Jan 13 2007
PHP has to be one of the easiest programming languages to learn for building dynamic web sites. In less than a week of study, you can be adding PHP code to your web sites and saving form data to a database instead of having it e-mailed to you. The only other language that is just as easy to learn is VBScript for ASP programming (I should note that I’m not talking about ASP.NET programming which is a bit more involved!).
The problem with the ease of learning PHP is that its also easy to write code that is not secure and can be exploited by hackers. This isn’t just a challenge for novices, experienced programmers also can inadvertently write dangerous code.
Apart from coding mistakes, bugs are discovered over time in PHP itself. One would think that once they are found, its developers would move quickly to fix them. According to Stefan Esser, this is not the case. Esser runs the PHP Security Blog and also the Hardened-PHP Project Forum.
He made a post to his blog last month which angered many in the PHP community. In it, Esser announced that he resigned from the PHP Security Response Team which was originally his idea to create several years ago. The main reason he quit was that PHP Group constantly blocked his attempts to improve the security of PHP. The Group preferred blaming the developer for any security issues that occur with PHP.
Esser, while still having faith in the potential of PHP, developed Suhosin. You can find it on the Hardened-PHP Project site. Briefly, to plagiarize his site,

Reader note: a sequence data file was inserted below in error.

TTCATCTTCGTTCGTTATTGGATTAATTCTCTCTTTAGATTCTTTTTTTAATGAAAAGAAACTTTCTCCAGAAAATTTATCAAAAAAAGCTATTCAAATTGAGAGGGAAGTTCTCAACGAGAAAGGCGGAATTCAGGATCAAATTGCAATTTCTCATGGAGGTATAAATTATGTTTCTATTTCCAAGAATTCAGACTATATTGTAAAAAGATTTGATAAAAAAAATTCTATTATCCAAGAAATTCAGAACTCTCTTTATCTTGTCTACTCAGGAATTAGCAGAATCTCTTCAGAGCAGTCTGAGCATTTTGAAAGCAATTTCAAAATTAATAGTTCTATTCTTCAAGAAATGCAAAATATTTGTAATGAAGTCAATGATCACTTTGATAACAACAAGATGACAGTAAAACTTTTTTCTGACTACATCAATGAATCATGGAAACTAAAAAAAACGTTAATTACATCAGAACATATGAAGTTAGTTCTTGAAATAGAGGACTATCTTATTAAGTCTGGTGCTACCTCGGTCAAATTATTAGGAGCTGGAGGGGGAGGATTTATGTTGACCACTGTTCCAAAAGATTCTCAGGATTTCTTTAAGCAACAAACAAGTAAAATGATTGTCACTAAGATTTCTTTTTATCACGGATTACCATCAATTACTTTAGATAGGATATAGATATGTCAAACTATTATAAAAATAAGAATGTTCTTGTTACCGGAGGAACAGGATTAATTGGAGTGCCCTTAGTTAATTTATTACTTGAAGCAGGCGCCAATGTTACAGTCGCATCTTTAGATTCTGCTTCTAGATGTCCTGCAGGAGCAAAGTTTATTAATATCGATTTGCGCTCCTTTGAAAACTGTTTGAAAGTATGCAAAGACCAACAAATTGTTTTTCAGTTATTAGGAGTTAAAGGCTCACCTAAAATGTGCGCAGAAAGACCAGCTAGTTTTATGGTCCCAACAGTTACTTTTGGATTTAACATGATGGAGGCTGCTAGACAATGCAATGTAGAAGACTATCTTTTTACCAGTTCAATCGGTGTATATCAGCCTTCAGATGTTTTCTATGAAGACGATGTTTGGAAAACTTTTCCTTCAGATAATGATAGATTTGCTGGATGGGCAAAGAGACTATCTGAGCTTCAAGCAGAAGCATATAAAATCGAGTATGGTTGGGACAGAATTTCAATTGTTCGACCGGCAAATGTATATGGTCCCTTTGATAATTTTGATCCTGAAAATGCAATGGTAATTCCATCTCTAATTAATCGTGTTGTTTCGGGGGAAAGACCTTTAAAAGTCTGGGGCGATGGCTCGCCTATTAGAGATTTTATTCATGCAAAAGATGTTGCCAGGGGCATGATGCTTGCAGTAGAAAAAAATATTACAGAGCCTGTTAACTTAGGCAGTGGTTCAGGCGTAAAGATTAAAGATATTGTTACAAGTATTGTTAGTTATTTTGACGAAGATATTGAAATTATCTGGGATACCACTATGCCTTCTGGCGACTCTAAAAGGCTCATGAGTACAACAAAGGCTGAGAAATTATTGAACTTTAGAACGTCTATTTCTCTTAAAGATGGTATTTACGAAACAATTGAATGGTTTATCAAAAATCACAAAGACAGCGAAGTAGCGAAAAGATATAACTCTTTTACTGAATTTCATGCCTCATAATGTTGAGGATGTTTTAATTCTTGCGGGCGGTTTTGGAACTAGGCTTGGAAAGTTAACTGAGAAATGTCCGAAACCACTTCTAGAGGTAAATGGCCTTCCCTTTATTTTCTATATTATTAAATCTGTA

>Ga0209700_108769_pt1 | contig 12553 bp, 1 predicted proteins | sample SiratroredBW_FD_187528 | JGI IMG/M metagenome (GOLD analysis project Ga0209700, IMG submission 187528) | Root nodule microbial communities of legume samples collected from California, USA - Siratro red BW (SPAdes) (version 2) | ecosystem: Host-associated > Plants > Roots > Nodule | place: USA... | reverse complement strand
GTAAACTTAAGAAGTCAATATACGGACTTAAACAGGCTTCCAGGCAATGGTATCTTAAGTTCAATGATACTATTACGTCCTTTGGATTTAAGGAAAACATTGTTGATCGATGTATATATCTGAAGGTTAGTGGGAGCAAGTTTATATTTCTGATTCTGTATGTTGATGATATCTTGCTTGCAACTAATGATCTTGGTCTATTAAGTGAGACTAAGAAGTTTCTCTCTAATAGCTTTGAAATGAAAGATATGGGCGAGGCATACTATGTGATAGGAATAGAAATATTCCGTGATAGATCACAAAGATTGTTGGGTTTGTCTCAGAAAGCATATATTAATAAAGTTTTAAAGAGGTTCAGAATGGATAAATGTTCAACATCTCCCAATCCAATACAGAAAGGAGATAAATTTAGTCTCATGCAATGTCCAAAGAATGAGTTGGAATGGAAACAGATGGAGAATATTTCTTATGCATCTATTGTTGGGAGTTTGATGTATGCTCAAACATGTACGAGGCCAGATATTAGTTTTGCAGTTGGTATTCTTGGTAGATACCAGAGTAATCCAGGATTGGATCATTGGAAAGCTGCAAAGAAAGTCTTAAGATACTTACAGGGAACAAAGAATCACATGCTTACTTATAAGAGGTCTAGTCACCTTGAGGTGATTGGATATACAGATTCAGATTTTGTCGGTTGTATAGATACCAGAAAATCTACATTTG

Suhosin is an advanced protection system for PHP installations. It was designed to protect your servers on the one hand against a number of well known problems in PHP applications and on the other hand against potential unknown vulnerabilities within these applications or the PHP core itself.
Its highly recommended that you use Suhosin for any web site that is exposed to the Internet. You probably don’t have to worry much if your site is just an intranet. The National Institute of Standards and Technology (NIST) reported that PHP applications were involved in 43% of security problems in 2006. In 2005, PHP accounted for 29% of the security issues. With the growing numbers of users and applications in PHP, I expect the numbers to be even higher in 2007. All the more reason to take a closer at Suhosin.